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United States Trade and Development Agency

The U.S. Trade and Development Agency (USTDA) is an independent agency of the United States government, formed in 1992 to advance economic development and U.S. commercial interests in developing and middle income countries.

United States
Trade and Development Agency
USTDA official logo
Agency overview
Formed1992; 27 years ago (1992)
Headquarters1101 Wilson Blvd.
Arlington, VA
Employees80[1]
Annual budget$79.5 million (FY 2019) [2]
Agency executives
  • Acting Director
  • Tom Hardy, Acting Deputy Director
  • Todd Abrajano
Websiteustda.gov

Statutory StructureEdit

The U.S. Trade and Development Agency (USTDA) was created under the Jobs Through Exports Act of 1992 (22 U.S.C. §2421) to “promote United States private sector participation in development projects in developing and middle-income countries” and to “provide opportunities for the use of United States exports.” With these Congressional mandates, USTDA’s dual mission is unique among foreign assistance agencies: while the Agency promotes outcomes in infrastructure and economic development, it is mandated to help create American jobs through exports.

HistoryEdit

USTDA’s roots date to the 1970’s, when the Agency for International Development (USAID) coordinated a government-wide “Reimbursable Development Program” (RDP) to provide foreign countries continued access to U.S. development advice, U.S. technical assistance, U.S. equipment, and U.S. technology “even after they have reached the stage where they no longer need to rely on concessional financing for their further development.” [3] Though well-intentioned, RDP became lost in USAID’s mission and culture of international economic and humanitarian assistance. The Congressional Research Service described the problem as follows:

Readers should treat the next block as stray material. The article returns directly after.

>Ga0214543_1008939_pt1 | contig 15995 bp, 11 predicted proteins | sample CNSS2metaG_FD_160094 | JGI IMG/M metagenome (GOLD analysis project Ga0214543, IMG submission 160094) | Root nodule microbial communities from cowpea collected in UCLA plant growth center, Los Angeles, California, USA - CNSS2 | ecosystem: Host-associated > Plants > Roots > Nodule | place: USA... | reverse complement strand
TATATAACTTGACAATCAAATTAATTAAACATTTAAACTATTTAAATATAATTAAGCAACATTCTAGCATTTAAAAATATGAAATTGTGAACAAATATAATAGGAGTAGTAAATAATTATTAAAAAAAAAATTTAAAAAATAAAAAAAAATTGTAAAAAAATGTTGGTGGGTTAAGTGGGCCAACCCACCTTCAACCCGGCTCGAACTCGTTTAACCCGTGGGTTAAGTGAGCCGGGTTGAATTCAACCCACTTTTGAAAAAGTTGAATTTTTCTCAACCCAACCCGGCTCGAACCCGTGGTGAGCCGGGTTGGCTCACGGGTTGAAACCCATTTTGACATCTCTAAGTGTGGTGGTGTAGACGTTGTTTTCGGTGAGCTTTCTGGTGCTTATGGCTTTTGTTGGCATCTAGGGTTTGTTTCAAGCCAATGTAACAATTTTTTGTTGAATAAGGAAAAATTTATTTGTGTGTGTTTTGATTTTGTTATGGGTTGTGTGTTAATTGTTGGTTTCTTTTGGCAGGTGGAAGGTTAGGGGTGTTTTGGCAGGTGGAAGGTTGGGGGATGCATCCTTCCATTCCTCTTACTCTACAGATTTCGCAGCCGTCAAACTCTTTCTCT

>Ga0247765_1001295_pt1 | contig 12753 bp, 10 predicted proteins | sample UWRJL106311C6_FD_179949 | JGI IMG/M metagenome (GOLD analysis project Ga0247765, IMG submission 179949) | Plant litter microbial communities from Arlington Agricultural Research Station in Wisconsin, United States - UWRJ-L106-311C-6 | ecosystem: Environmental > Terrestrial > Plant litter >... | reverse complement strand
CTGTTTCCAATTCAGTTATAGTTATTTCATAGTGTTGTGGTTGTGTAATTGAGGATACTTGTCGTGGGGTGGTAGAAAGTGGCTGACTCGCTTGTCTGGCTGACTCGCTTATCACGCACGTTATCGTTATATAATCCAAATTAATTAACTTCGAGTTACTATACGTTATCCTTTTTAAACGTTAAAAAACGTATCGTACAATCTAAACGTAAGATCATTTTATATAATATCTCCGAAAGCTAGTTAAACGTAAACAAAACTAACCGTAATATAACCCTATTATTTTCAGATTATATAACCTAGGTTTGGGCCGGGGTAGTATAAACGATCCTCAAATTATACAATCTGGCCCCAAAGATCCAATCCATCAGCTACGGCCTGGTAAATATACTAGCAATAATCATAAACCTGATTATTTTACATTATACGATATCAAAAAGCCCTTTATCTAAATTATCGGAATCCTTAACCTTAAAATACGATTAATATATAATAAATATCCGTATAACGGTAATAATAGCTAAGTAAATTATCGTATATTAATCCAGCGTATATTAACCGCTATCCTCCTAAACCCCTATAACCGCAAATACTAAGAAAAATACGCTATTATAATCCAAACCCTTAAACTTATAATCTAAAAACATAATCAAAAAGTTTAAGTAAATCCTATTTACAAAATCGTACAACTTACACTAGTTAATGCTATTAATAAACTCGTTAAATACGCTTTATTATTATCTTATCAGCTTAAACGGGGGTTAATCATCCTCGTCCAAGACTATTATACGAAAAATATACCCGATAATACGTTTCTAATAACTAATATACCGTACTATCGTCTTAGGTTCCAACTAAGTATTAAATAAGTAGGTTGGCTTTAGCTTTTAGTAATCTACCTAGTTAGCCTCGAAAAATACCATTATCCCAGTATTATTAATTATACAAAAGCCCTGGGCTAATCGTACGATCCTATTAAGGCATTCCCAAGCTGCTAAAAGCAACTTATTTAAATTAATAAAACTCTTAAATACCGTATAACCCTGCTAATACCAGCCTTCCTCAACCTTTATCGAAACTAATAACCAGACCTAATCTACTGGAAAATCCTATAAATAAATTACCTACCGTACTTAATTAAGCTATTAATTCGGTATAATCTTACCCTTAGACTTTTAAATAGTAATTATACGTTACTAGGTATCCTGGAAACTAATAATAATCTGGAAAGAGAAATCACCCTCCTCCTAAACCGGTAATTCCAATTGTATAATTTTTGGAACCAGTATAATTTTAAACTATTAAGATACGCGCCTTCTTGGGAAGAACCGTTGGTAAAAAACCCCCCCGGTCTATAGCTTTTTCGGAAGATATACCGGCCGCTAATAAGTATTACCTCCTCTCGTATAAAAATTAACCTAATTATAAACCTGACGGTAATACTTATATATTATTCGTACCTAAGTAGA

“…AID’s expenditures for [RDP program] activities linking U.S. business to development in 1976 and 1977 fell to only about $1 million annually. By the end of the 1970’s, however, there was a growing sense in Congress that the U.S. private sector should be more active in development programs. In 1978, Congress directed AID to increase emphasis on U.S. private sector involvement in development assistance.” [4]

In 1980 and 1981, USAID and the Overseas Private Investment Corporation (OPIC) were linked in the International Development Cooperation Agency (IDCA) – an “umbrella agency tasked with coordinating U.S. development assistance programs.” RDP was carved out as a “separate part” of IDCA and re-named the Trade and Development Program (TDP) to “further underscore the link between private sector and U.S. development activities.” [5] Congress codified these actions in 1981. [6]

In 1988, in the Omnibus Trade and Competitiveness Act, [7] Congress again reaffirmed its support of the TDP and its dual missions by making the program a separate component agency within the IDCA, headed by a Presidential appointee. The complete separation from USAID was underscored by transferring to TDP a tied aid credits program earlier administered by USAID that was meant to assist U.S. companies competing against subsidized foreign competition. Congress also made clear its intention that “The Trade and Development Program should serve as the primary Federal agency to provide information to persons in the private sector concerning trade and development and export promotion related to bilateral development projects.”

USTDA as an Independent AgencyEdit

The 1992 Jobs Through Exports Act [8] renamed TDP as the Trade and Development Agency and revised and expanded its mission, charter and authorities. In taking these actions, Congress described USTDA as “one of the most successful government export promotion programs,” [9] and increased USTDA’s budget authorization, saying “By increasing the amount of funding available, [Congress] is not only demonstrating its support for the program, but acknowledging the increased need for its services.” USTDA’s independence and special character were again reaffirmed when Congress said it “would expect that the increase in TDA’s authorization will discourage attempts by other agencies and departments within the executive branch to duplicate the work of the TDA.” [10]